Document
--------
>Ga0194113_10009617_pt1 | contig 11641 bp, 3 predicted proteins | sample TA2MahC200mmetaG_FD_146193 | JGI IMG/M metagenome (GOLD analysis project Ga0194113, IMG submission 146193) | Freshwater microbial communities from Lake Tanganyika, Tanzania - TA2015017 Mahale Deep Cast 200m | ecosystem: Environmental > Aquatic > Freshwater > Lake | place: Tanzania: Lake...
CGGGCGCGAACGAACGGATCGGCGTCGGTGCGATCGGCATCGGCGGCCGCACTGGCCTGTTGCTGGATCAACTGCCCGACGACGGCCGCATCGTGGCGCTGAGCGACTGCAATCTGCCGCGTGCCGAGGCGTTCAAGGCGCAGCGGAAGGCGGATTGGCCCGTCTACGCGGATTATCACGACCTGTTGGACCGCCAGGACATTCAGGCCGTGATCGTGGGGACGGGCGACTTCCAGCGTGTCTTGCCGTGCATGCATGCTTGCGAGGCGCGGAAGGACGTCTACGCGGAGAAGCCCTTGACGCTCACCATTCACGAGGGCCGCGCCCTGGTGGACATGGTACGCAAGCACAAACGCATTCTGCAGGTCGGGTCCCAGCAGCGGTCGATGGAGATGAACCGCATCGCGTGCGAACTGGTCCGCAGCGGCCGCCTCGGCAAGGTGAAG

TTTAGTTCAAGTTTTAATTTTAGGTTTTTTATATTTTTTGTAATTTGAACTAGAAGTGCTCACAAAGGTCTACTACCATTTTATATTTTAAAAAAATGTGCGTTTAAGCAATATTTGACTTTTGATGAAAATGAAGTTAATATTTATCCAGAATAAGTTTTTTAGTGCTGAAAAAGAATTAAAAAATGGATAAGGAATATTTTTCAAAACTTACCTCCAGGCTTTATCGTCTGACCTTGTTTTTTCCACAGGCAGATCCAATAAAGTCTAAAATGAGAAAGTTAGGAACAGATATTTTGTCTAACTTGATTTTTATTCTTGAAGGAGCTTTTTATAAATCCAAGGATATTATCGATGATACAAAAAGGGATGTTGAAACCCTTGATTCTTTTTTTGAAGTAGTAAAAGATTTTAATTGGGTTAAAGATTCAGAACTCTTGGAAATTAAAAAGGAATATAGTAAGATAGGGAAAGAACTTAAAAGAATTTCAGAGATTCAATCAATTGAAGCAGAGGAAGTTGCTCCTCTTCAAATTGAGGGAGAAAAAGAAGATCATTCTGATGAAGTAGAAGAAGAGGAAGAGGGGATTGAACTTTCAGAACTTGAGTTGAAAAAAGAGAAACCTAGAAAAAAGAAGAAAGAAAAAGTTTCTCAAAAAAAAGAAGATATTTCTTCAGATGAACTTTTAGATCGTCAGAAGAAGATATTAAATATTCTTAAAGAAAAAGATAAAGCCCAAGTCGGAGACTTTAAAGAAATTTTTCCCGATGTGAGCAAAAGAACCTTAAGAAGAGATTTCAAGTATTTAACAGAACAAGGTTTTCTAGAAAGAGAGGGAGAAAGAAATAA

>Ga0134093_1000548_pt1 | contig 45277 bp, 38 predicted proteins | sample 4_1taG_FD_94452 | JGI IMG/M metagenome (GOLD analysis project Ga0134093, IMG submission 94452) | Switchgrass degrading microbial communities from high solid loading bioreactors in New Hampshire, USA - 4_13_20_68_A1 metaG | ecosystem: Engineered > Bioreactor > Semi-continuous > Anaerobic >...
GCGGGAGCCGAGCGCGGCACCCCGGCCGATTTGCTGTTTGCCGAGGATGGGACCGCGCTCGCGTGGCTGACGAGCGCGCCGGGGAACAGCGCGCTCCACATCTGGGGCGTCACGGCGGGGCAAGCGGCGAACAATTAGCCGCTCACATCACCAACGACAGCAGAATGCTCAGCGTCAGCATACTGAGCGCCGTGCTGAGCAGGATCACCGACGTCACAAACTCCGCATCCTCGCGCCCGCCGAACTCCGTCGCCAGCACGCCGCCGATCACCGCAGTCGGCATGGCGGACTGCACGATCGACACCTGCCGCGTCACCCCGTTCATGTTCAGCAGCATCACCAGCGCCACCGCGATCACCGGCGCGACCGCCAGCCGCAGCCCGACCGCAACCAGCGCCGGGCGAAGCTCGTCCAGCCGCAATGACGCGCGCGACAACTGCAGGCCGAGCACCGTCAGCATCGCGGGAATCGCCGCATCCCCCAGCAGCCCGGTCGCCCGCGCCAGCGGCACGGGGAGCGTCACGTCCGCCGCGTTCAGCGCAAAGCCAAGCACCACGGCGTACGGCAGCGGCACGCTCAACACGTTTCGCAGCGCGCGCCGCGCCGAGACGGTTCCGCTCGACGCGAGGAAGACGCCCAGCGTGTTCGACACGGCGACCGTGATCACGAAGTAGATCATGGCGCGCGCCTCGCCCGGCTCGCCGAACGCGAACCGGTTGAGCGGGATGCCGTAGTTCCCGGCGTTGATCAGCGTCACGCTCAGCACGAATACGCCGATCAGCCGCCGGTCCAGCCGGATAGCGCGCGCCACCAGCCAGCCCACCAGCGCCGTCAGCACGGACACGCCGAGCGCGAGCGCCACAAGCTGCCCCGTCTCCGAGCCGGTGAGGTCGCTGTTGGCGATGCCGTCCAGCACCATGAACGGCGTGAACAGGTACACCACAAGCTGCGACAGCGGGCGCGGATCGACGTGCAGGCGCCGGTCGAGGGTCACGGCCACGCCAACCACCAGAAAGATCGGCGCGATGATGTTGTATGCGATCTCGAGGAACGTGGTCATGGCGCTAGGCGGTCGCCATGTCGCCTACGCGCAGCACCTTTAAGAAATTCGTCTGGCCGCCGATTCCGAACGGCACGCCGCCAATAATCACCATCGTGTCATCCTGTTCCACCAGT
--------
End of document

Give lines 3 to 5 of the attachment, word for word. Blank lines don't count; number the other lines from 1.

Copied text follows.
TTTAGTTCAAGTTTTAATTTTAGGTTTTTTATATTTTTTGTAATTTGAACTAGAAGTGCTCACAAAGGTCTACTACCATTTTATATTTTAAAAAAATGTGCGTTTAAGCAATATTTGACTTTTGATGAAAATGAAGTTAATATTTATCCAGAATAAGTTTTTTAGTGCTGAAAAAGAATTAAAAAATGGATAAGGAATATTTTTCAAAACTTACCTCCAGGCTTTATCGTCTGACCTTGTTTTTTCCACAGGCAGATCCAATAAAGTCTAAAATGAGAAAGTTAGGAACAGATATTTTGTCTAACTTGATTTTTATTCTTGAAGGAGCTTTTTATAAATCCAAGGATATTATCGATGATACAAAAAGGGATGTTGAAACCCTTGATTCTTTTTTTGAAGTAGTAAAAGATTTTAATTGGGTTAAAGATTCAGAACTCTTGGAAATTAAAAAGGAATATAGTAAGATAGGGAAAGAACTTAAAAGAATTTCAGAGATTCAATCAATTGAAGCAGAGGAAGTTGCTCCTCTTCAAATTGAGGGAGAAAAAGAAGATCATTCTGATGAAGTAGAAGAAGAGGAAGAGGGGATTGAACTTTCAGAACTTGAGTTGAAAAAAGAGAAACCTAGAAAAAAGAAGAAAGAAAAAGTTTCTCAAAAAAAAGAAGATATTTCTTCAGATGAACTTTTAGATCGTCAGAAGAAGATATTAAATATTCTTAAAGAAAAAGATAAAGCCCAAGTCGGAGACTTTAAAGAAATTTTTCCCGATGTGAGCAAAAGAACCTTAAGAAGAGATTTCAAGTATTTAACAGAACAAGGTTTTCTAGAAAGAGAGGGAGAAAGAAATAA

>Ga0134093_1000548_pt1 | contig 45277 bp, 38 predicted proteins | sample 4_1taG_FD_94452 | JGI IMG/M metagenome (GOLD analysis project Ga0134093, IMG submission 94452) | Switchgrass degrading microbial communities from high solid loading bioreactors in New Hampshire, USA - 4_13_20_68_A1 metaG | ecosystem: Engineered > Bioreactor > Semi-continuous > Anaerobic >...
GCGGGAGCCGAGCGCGGCACCCCGGCCGATTTGCTGTTTGCCGAGGATGGGACCGCGCTCGCGTGGCTGACGAGCGCGCCGGGGAACAGCGCGCTCCACATCTGGGGCGTCACGGCGGGGCAAGCGGCGAACAATTAGCCGCTCACATCACCAACGACAGCAGAATGCTCAGCGTCAGCATACTGAGCGCCGTGCTGAGCAGGATCACCGACGTCACAAACTCCGCATCCTCGCGCCCGCCGAACTCCGTCGCCAGCACGCCGCCGATCACCGCAGTCGGCATGGCGGACTGCACGATCGACACCTGCCGCGTCACCCCGTTCATGTTCAGCAGCATCACCAGCGCCACCGCGATCACCGGCGCGACCGCCAGCCGCAGCCCGACCGCAACCAGCGCCGGGCGAAGCTCGTCCAGCCGCAATGACGCGCGCGACAACTGCAGGCCGAGCACCGTCAGCATCGCGGGAATCGCCGCATCCCCCAGCAGCCCGGTCGCCCGCGCCAGCGGCACGGGGAGCGTCACGTCCGCCGCGTTCAGCGCAAAGCCAAGCACCACGGCGTACGGCAGCGGCACGCTCAACACGTTTCGCAGCGCGCGCCGCGCCGAGACGGTTCCGCTCGACGCGAGGAAGACGCCCAGCGTGTTCGACACGGCGACCGTGATCACGAAGTAGATCATGGCGCGCGCCTCGCCCGGCTCGCCGAACGCGAACCGGTTGAGCGGGATGCCGTAGTTCCCGGCGTTGATCAGCGTCACGCTCAGCACGAATACGCCGATCAGCCGCCGGTCCAGCCGGATAGCGCGCGCCACCAGCCAGCCCACCAGCGCCGTCAGCACGGACACGCCGAGCGCGAGCGCCACAAGCTGCCCCGTCTCCGAGCCGGTGAGGTCGCTGTTGGCGATGCCGTCCAGCACCATGAACGGCGTGAACAGGTACACCACAAGCTGCGACAGCGGGCGCGGATCGACGTGCAGGCGCCGGTCGAGGGTCACGGCCACGCCAACCACCAGAAAGATCGGCGCGATGATGTTGTATGCGATCTCGAGGAACGTGGTCATGGCGCTAGGCGGTCGCCATGTCGCCTACGCGCAGCACCTTTAAGAAATTCGTCTGGCCGCCGATTCCGAACGGCACGCCGCCAATAATCACCATCGTGTCATCCTGTTCCACCAGT